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by Jim Patterson | Oct. 3, 2011, 8:14 AM
Jonathan Metzl was born into medicine but is drawn to the humanities. He’s still insisting on having it both ways.
The new director of Vanderbilt’s Center for Medicine, Health and Society is the son of a pediatrician and a psychoanalyst. Two of his three brothers are doctors.
“I was always the humanities kid in a medical family,” Metzl said. “I’ve been jumping back and forth across that line my whole career. I was always looking for a way to fuse it all together.”
His first career ambition was to be a psychiatrist, “because you could be a doctor without getting blood on your clothes,” Metzl said. As his education progressed, he aspired to a more ambitious combination of his interests.
It took a healthy work ethic to keep both on the front burner during his university education, said Metzl, who grew up in Kansas City, Mo.
“I went to a six-year medical school (at the University of Missouri) and I was the first dual humanities major at the school,” he said. “I ultimately earned B.A. degrees in both biology and English literature in addition to my medical degree.” During his medical residency at Stanford University, he went to night school and earned a master’s in poetry, then went to the University of Michigan where he earned a Ph.D. in American studies while also working as a psychiatrist.
This background made him an ideal candidate when Vanderbilt began its search for a new director for the Center for Medicine, Health and Society. The interdisciplinary center seeks to link the social sciences and humanities to Vanderbilt’s academic medical center in undergraduate and graduate education, and cultivate dialogue among research and teaching faculty committed to exploring links among the humanities, social sciences and academic medicine.
“Dr. Metzl is uniquely qualified to lead this promising interdisciplinary center,” said Carolyn Dever, dean of the College of Arts and Science. “He models innovation in our understanding of health, medicine and culture and will open new frontiers in research and teaching at Vanderbilt and beyond.”
There is no doubt that how disease and illness are perceived and experienced can affect outcomes, Metzl said, citing Stanford research that showed that cancer patients involved in group or narrative therapy survive longer.
“We often think of illnesses being defined in a laboratory by scientists or in a clinic by doctors,” Metzl said. “But definitions of health and illness are also shaped by cultural milieus, social contexts, market forces, blind assumptions and even unconscious biases in ways that have profound implications for individuals and societies.”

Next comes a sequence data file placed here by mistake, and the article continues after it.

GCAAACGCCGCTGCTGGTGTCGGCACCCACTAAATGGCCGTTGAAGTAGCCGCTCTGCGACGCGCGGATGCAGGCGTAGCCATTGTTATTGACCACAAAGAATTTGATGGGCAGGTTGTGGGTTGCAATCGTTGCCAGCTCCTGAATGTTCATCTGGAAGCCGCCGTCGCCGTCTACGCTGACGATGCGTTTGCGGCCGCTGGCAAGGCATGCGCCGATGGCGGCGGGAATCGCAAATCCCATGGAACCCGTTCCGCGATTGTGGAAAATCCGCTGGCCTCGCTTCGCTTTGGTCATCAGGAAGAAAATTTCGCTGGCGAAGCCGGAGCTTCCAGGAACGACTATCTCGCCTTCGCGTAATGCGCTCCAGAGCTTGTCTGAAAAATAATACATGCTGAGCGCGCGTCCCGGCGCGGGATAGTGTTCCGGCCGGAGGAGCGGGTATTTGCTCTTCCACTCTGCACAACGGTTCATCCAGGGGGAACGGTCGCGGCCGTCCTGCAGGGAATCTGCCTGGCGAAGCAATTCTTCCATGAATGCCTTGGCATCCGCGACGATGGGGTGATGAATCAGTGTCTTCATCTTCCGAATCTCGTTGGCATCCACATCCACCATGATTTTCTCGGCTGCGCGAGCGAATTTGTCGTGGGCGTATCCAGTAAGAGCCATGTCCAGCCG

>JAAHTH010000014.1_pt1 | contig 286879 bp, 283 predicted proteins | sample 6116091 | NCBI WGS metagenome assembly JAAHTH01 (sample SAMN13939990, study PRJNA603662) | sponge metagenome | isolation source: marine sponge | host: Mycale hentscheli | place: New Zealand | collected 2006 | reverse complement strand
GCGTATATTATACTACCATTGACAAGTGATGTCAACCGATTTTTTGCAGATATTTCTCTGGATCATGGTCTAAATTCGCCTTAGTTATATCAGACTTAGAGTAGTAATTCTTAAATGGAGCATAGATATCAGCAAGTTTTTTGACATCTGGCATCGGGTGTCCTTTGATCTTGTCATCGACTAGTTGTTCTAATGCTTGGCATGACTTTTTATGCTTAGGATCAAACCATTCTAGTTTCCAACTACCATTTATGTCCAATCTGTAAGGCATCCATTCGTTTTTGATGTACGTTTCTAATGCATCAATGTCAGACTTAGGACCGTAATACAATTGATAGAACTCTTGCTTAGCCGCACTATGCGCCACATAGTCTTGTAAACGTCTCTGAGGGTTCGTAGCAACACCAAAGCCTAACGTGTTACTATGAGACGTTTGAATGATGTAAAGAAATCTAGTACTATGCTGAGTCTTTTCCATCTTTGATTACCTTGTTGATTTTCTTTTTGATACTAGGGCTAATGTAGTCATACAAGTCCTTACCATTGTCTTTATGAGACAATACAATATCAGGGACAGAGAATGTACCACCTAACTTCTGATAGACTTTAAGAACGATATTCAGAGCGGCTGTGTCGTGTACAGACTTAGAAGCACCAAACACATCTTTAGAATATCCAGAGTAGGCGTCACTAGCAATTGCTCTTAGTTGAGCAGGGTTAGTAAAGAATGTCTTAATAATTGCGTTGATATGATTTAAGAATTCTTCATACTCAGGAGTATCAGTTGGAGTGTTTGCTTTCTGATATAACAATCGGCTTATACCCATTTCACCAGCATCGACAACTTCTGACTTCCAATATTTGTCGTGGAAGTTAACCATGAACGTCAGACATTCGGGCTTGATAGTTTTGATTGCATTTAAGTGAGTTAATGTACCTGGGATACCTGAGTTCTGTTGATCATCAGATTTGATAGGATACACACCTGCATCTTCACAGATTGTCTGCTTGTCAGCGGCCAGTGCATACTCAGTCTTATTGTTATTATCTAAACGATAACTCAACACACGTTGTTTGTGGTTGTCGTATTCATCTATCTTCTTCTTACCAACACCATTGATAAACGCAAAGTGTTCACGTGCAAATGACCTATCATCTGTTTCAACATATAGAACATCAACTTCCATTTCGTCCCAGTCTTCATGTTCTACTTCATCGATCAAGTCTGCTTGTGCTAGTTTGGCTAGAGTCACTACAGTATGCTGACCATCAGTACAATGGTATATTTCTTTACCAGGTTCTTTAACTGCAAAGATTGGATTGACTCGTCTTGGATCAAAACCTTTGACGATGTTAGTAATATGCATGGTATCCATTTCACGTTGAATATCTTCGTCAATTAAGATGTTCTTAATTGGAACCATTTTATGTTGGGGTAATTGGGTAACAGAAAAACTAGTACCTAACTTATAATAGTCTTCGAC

For example, Metzl’s first book, Prozac on the Couch, explored how the condition of depression has evolved from the 1950s to the present. He studied pharmaceutical advertisements, news articles and other cultural artifacts to show how drugs such as Valium and Prozac became increasingly prescribed for women and marketed as treatments for “angry feminists.”
He did a similar study of schizophrenia in his second book, The Protest Psychosis, which illustrated how that condition moved from being the province of white women (as shown in popular 1940s films such as The Snake Pit) to that of “angry black men.”
“It increasingly became the diagnosis of black men involved in the black power movement,” Metzl said.
Metzl views cultural knowledge as increasingly important to the training of physicians, because “increasingly, patients come into doctors’ offices with cultural questions in mind,” he said. “They’ve seen an advertisement on television for medication, or they’re someone from a race or ethnic group that’s different than the physician, or they come in with pre-formed attitudes from the Internet about what treatments they want.”
Metzl comes to Vanderbilt and the Center for Medicine, Health and Society from a position as director at the University of Michigan’s Program in Culture, Health and Medicine. He is in the process of hiring new faculty, with ambitious goals to add structure to the undergraduate program and grow the graduate program.
“My No. 1 goal is to make the center a research as well as a teaching center,” he said. “I want to establish collaborations with people in the community.
“Nashville is a good place to be this kind of conduit, because it shapes so much of the national health debate due to the strength of its academic climate and its vital business and cultural infrastructure.”
See the complete list of new faculty for 2011-12.
Jim Patterson, (615) 322-NEWS
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